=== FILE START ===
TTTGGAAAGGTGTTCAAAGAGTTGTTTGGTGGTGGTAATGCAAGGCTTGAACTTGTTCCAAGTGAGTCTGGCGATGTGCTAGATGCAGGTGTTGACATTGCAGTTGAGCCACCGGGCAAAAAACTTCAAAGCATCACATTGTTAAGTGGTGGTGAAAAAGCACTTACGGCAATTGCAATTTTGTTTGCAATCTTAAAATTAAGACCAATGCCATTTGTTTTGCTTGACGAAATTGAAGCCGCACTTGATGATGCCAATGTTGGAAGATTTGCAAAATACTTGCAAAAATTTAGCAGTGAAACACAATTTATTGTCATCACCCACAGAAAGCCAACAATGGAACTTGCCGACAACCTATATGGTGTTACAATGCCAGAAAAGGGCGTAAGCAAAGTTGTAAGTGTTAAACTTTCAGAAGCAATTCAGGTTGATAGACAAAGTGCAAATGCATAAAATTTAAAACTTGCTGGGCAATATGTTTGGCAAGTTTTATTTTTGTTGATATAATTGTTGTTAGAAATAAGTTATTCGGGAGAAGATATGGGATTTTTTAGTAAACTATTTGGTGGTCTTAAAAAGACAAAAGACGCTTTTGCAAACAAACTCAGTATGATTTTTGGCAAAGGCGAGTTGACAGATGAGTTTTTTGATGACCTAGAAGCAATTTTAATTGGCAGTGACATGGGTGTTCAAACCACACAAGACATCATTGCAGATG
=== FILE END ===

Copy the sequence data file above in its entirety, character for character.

TTTGGAAAGGTGTTCAAAGAGTTGTTTGGTGGTGGTAATGCAAGGCTTGAACTTGTTCCAAGTGAGTCTGGCGATGTGCTAGATGCAGGTGTTGACATTGCAGTTGAGCCACCGGGCAAAAAACTTCAAAGCATCACATTGTTAAGTGGTGGTGAAAAAGCACTTACGGCAATTGCAATTTTGTTTGCAATCTTAAAATTAAGACCAATGCCATTTGTTTTGCTTGACGAAATTGAAGCCGCACTTGATGATGCCAATGTTGGAAGATTTGCAAAATACTTGCAAAAATTTAGCAGTGAAACACAATTTATTGTCATCACCCACAGAAAGCCAACAATGGAACTTGCCGACAACCTATATGGTGTTACAATGCCAGAAAAGGGCGTAAGCAAAGTTGTAAGTGTTAAACTTTCAGAAGCAATTCAGGTTGATAGACAAAGTGCAAATGCATAAAATTTAAAACTTGCTGGGCAATATGTTTGGCAAGTTTTATTTTTGTTGATATAATTGTTGTTAGAAATAAGTTATTCGGGAGAAGATATGGGATTTTTTAGTAAACTATTTGGTGGTCTTAAAAAGACAAAAGACGCTTTTGCAAACAAACTCAGTATGATTTTTGGCAAAGGCGAGTTGACAGATGAGTTTTTTGATGACCTAGAAGCAATTTTAATTGGCAGTGACATGGGTGTTCAAACCACACAAGACATCATTGCAGATG